The "Unreal" Wage Growth
When it comes to compensation, this may well be a year that will make neither companies nor their workers too happy.
Companies are expected to keep raising salaries this year—5.1%, on average, according to Korn Ferry’s annual global salary report, released Wednesday. But after accounting for inflation, real salary growth will only be 1%, even lower than last year’s 1.5% forecasted increase. “The percentage of salary increase or decrease will vary by role, industry, country and region, but one thing is clear, on average, employees are not seeing the same real pay growth they did even one year ago,” says Bob Wesselkamper, Korn Ferry’s global head of rewards and benefits solutions.
Analysts say the situation is bound to create some frustration, companies are spending more money on employees, but that extra cash isn’t really helping workers build much wealth. In North America, for instance, the average salary growth is predicted to be 2.8% in 2019. But when adjusted for inflation, the real-wage growth is expected to be 0.6%, down from last year’s 1.0% The outlook for South American salaries is slightly better, with salaries rising 4.6%, on average, or 1.3% after inflation. Nevertheless, 1.3% is still lower than the 2.1% growth that was projected for 2018.
Across the Atlantic Ocean, Eastern Europe employees are expected to get higher real salary increases than their Western European counterparts. Salaries in Eastern Europe are expected to rise 6.6% in nominal terms and 2.0% after inflation, an improvement on last year’s 1.4% increase. In Western Europe, salaries are expected to grow only 2.5% and just 0.7% after inflation.
The best real salary growth will happen in Asia, according to the report. Salaries are forecast to increase by 5.6%, up from 5.4% last year. Inflation-adjusted real wage increases are expected to be 2.6%, the highest globally, but down from 2.8% last year.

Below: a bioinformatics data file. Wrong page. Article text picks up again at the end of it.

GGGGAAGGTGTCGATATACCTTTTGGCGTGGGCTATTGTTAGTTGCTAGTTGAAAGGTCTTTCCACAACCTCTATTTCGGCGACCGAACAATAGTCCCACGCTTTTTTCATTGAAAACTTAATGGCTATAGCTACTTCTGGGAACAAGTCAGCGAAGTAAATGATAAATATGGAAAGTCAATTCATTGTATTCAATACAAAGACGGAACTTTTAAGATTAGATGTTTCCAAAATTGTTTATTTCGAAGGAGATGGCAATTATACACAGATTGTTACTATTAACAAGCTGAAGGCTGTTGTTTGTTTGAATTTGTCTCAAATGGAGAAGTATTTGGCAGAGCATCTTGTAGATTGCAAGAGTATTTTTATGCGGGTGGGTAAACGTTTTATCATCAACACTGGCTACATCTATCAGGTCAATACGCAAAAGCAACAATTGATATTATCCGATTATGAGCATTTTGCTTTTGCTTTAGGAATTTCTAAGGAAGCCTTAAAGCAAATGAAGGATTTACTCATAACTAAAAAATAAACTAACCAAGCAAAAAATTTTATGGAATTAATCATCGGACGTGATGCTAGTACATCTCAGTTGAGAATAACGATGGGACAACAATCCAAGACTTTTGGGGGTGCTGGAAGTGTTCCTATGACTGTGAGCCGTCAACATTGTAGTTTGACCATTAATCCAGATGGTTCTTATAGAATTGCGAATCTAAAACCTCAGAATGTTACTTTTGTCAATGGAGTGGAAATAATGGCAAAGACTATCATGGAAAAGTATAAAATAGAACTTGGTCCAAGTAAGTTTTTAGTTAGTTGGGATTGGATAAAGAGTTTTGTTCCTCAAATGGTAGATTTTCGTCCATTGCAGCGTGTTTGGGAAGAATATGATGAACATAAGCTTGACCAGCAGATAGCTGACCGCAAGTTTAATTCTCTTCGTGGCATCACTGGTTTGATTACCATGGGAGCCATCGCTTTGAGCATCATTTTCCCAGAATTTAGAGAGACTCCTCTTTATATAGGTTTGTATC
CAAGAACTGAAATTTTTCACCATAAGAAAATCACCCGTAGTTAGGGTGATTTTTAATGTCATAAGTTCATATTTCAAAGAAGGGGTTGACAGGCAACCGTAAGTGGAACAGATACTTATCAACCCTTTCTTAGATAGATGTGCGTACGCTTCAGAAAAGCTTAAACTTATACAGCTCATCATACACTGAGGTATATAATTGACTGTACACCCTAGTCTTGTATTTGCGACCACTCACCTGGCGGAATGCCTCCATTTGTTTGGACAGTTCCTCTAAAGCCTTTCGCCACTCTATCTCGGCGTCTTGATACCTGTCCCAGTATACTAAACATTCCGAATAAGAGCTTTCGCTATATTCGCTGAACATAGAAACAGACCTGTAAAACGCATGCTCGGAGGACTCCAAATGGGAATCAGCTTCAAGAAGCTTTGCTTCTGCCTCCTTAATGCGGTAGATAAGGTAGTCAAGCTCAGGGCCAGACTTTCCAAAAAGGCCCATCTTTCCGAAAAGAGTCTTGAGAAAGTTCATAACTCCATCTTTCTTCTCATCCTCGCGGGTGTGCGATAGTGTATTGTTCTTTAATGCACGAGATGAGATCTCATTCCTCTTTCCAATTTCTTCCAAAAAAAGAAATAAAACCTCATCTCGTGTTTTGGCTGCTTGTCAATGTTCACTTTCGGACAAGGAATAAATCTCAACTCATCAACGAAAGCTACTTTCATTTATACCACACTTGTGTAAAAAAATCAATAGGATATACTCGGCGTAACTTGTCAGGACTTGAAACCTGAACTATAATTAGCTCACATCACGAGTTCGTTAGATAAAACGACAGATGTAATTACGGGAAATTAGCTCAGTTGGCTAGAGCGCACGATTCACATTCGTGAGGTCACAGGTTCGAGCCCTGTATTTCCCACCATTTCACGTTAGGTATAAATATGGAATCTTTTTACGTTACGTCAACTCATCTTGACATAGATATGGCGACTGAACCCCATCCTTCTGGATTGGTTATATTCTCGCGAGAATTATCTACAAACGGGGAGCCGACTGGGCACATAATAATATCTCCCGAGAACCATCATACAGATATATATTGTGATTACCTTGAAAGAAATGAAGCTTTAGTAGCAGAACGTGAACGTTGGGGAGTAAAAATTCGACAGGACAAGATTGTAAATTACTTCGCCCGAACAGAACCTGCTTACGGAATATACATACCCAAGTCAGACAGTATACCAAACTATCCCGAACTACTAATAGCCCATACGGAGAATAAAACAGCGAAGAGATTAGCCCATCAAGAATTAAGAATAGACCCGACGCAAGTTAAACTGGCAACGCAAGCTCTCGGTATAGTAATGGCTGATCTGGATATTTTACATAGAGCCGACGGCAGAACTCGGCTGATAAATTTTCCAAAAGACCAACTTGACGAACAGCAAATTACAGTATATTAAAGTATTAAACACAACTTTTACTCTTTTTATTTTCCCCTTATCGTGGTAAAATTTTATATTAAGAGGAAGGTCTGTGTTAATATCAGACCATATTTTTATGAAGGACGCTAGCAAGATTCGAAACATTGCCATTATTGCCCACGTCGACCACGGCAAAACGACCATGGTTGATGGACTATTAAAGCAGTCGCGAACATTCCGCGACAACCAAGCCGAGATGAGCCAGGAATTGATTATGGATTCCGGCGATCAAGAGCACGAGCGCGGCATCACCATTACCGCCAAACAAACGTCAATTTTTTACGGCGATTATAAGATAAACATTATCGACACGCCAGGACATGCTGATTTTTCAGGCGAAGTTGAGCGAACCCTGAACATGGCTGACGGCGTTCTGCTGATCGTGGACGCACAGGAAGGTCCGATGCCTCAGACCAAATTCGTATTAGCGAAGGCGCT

The rest of the world will not see anywhere near as much growth. In Africa, companies will be raising salaries 7.7%—the highest increase in the world. Go past this headline, though, and the raise is a humbler 0.9% after inflation. In the Middle East, after-inflation salaries are expected to rise just 0.4 %. Salaries in the Pacific region (which includes Australia and New Zealand), will grow only 0.3% after inflation.
In response to the mediocre wage increases, Korn Ferry’s experts suggest that leaders look at salaries as part of an overall compensation package. Because inflation is eating away gains, employees might appreciate different benefits, such as more days off, a flexible work schedule, or increased pension plan contributions. Or, as Benjamin Frost, Korn Ferry’s global general manager for pay, advises, “We recommend that companies take a broader perspective by defining and agreeing upon their own measures of cost drivers, business strategy, and local trading conditions.”